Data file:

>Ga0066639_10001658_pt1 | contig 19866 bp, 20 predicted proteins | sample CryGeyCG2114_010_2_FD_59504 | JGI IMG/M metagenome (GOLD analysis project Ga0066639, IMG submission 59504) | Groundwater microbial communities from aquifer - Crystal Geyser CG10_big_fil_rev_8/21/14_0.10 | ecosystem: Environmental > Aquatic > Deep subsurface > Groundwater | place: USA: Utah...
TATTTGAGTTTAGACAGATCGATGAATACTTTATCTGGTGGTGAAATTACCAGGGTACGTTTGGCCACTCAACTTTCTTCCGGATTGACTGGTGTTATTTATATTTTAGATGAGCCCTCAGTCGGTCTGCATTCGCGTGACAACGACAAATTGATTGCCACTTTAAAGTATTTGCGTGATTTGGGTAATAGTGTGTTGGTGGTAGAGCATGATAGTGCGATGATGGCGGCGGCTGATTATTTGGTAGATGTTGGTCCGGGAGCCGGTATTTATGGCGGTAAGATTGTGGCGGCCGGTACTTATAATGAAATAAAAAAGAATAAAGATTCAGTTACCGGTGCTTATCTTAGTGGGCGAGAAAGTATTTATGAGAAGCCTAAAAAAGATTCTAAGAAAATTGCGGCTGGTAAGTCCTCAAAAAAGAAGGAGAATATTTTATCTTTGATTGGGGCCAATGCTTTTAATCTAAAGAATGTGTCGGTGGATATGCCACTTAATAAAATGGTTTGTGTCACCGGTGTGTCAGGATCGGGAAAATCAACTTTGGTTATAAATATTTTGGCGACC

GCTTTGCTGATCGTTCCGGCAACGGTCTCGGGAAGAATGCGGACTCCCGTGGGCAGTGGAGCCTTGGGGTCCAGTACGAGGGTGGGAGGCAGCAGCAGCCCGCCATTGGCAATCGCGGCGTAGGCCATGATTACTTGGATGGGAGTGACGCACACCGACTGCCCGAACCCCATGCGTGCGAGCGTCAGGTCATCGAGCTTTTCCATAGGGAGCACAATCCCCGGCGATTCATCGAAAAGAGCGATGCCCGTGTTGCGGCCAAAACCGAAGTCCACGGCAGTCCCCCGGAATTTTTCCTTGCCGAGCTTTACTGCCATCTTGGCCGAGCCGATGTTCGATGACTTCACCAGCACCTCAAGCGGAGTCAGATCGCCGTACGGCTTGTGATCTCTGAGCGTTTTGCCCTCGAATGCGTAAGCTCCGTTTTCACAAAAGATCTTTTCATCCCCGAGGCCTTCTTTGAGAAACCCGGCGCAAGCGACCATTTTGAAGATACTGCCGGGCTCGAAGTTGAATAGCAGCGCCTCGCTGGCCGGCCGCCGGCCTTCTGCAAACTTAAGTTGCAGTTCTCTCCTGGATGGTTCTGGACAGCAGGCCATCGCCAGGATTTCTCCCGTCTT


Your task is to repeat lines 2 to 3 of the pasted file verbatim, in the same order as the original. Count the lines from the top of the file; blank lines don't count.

TATTTGAGTTTAGACAGATCGATGAATACTTTATCTGGTGGTGAAATTACCAGGGTACGTTTGGCCACTCAACTTTCTTCCGGATTGACTGGTGTTATTTATATTTTAGATGAGCCCTCAGTCGGTCTGCATTCGCGTGACAACGACAAATTGATTGCCACTTTAAAGTATTTGCGTGATTTGGGTAATAGTGTGTTGGTGGTAGAGCATGATAGTGCGATGATGGCGGCGGCTGATTATTTGGTAGATGTTGGTCCGGGAGCCGGTATTTATGGCGGTAAGATTGTGGCGGCCGGTACTTATAATGAAATAAAAAAGAATAAAGATTCAGTTACCGGTGCTTATCTTAGTGGGCGAGAAAGTATTTATGAGAAGCCTAAAAAAGATTCTAAGAAAATTGCGGCTGGTAAGTCCTCAAAAAAGAAGGAGAATATTTTATCTTTGATTGGGGCCAATGCTTTTAATCTAAAGAATGTGTCGGTGGATATGCCACTTAATAAAATGGTTTGTGTCACCGGTGTGTCAGGATCGGGAAAATCAACTTTGGTTATAAATATTTTGGCGACC

GCTTTGCTGATCGTTCCGGCAACGGTCTCGGGAAGAATGCGGACTCCCGTGGGCAGTGGAGCCTTGGGGTCCAGTACGAGGGTGGGAGGCAGCAGCAGCCCGCCATTGGCAATCGCGGCGTAGGCCATGATTACTTGGATGGGAGTGACGCACACCGACTGCCCGAACCCCATGCGTGCGAGCGTCAGGTCATCGAGCTTTTCCATAGGGAGCACAATCCCCGGCGATTCATCGAAAAGAGCGATGCCCGTGTTGCGGCCAAAACCGAAGTCCACGGCAGTCCCCCGGAATTTTTCCTTGCCGAGCTTTACTGCCATCTTGGCCGAGCCGATGTTCGATGACTTCACCAGCACCTCAAGCGGAGTCAGATCGCCGTACGGCTTGTGATCTCTGAGCGTTTTGCCCTCGAATGCGTAAGCTCCGTTTTCACAAAAGATCTTTTCATCCCCGAGGCCTTCTTTGAGAAACCCGGCGCAAGCGACCATTTTGAAGATACTGCCGGGCTCGAAGTTGAATAGCAGCGCCTCGCTGGCCGGCCGCCGGCCTTCTGCAAACTTAAGTTGCAGTTCTCTCCTGGATGGTTCTGGACAGCAGGCCATCGCCAGGATTTCTCCCGTCTT